Beneficial synergistic effects of concurrent treatment with theanine and caffeine against cerebral ischemia–reperfusion injury in rats
Theanine and caffeine, 2 naturally occurring components in tea, have repeatedly been shown to deliver unique cognitive benefits when consumed in combination. In this study, we assessed the beneficial synergistic effects of concurrent treatment with theanine and caffeine against cerebral damage in rats. Theanine and caffeine had no effect on physiological variables, including pH, partial pressures of oxygen (PaO2) and carbon dioxide (PaCO2), mean arterial blood pressure, plasma glucose, or regional cerebral blood flow. Treatment with theanine (1 mg/kg body mass, intraperitoneal injection) alone significantly reduced cerebral infarction induced by cerebral ischemia–reperfusion, but caffeine (10 mg/kg, intravenous administration) alone only had a marginal effect. However, the combination of theanine plus caffeine resulted in a significant reduction of cerebral infarction and brain edema compared with theanine monotherapy. Meanwhile, increased malondialdehyde levels as well as decreased superoxide dismutase activity, glutathione peroxidase activity, and glutathione levels observed in the cerebral cortex after cerebral ischemia–reperfusion were significantly ameliorated by the combination therapy. Furthermore, the elevated inflammatory response levels observed in the cortex after cerebral ischemia–reperfusion were markedly attenuated by the combined treatment. Thus, it is suggested that the neuroprotective potential of a combination therapy with theanine and caffeine against cerebral ischemia–reperfusion is partly ascribed to their antioxidant and anti-inflammatory properties.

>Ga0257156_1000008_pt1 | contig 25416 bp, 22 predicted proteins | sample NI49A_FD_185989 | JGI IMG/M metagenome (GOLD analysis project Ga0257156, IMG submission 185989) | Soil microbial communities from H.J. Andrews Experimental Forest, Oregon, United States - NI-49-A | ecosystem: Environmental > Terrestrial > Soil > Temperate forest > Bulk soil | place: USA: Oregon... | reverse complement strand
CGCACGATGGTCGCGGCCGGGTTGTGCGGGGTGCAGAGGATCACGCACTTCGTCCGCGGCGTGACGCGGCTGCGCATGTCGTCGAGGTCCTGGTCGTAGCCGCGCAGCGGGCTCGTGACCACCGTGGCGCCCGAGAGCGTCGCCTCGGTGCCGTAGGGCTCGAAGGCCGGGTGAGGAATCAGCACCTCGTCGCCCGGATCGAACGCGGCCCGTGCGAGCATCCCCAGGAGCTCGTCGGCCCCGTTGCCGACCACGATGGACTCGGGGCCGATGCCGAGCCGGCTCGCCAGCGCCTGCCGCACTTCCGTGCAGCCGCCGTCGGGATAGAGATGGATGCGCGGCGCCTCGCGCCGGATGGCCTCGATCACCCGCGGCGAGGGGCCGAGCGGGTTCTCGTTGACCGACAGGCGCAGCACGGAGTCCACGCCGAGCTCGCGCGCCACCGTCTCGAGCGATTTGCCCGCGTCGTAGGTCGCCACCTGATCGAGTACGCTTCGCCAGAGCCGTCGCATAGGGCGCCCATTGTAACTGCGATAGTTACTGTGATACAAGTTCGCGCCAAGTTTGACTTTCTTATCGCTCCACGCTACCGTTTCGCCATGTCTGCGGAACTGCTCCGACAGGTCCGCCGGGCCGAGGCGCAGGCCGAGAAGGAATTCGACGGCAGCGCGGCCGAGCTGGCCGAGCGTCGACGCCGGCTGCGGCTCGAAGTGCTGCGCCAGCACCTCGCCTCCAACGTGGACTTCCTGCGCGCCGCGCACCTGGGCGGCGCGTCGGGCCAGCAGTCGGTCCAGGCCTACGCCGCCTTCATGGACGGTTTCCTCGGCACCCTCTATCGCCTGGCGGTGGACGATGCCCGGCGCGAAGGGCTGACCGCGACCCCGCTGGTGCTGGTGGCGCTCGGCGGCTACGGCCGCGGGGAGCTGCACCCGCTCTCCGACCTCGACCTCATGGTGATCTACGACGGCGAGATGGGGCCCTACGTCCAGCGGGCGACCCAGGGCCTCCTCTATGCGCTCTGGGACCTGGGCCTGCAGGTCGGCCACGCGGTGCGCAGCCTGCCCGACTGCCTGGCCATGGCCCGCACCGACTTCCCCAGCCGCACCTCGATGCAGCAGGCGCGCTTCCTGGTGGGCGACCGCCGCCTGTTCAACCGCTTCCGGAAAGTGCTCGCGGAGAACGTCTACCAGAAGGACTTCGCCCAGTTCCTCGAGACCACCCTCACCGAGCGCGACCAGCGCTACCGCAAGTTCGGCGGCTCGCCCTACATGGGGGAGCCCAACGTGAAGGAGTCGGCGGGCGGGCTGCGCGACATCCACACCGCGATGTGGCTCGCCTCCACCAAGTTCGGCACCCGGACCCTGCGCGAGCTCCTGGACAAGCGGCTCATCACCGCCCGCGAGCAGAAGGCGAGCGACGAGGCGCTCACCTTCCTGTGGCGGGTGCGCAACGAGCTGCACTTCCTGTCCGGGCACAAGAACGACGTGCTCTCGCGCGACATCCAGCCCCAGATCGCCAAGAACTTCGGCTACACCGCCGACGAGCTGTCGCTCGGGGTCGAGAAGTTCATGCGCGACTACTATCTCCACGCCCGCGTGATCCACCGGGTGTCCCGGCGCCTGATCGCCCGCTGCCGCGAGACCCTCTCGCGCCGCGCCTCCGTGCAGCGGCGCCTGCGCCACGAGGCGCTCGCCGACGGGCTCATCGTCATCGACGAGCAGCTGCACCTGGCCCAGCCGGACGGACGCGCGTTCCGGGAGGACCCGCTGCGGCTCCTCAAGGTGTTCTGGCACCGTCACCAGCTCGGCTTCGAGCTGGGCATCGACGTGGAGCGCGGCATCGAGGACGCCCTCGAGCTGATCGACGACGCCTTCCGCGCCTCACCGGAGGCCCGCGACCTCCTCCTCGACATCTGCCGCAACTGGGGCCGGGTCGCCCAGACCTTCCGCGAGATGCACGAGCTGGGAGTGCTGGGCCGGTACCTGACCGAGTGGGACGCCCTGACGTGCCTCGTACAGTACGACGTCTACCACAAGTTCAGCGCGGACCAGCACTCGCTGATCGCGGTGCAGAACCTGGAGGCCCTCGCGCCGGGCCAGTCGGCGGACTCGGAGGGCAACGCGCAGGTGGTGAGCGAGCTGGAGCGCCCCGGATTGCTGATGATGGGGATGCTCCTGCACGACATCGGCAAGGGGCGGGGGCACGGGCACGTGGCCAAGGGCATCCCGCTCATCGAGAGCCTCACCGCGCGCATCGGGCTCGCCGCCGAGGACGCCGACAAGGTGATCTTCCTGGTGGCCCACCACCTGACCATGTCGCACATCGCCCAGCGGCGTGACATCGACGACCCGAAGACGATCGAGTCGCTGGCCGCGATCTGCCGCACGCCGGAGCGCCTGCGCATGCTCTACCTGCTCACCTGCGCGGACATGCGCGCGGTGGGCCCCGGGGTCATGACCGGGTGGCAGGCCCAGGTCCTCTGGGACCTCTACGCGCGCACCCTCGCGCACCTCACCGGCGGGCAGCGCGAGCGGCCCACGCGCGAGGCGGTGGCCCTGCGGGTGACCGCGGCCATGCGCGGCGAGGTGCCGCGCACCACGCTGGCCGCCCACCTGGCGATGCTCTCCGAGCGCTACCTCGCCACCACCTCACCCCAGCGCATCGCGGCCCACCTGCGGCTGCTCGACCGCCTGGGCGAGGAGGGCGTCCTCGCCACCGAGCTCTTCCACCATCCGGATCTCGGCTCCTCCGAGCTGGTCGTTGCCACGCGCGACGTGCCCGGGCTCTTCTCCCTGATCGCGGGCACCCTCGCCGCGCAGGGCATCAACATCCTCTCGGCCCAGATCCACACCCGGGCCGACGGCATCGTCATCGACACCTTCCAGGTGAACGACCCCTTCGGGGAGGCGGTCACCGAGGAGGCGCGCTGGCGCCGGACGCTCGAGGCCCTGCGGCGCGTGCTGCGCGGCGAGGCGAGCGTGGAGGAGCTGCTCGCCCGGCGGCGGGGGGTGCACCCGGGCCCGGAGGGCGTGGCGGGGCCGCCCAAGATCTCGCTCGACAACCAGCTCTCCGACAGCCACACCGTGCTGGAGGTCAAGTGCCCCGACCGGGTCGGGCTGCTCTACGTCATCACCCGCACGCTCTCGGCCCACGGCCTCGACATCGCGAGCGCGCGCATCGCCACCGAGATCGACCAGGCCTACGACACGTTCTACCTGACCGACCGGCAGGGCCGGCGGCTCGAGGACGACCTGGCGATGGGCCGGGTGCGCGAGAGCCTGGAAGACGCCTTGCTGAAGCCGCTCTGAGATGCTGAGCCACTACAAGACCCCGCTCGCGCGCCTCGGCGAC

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Document Type: Research Article
Publication date: January 1, 2013
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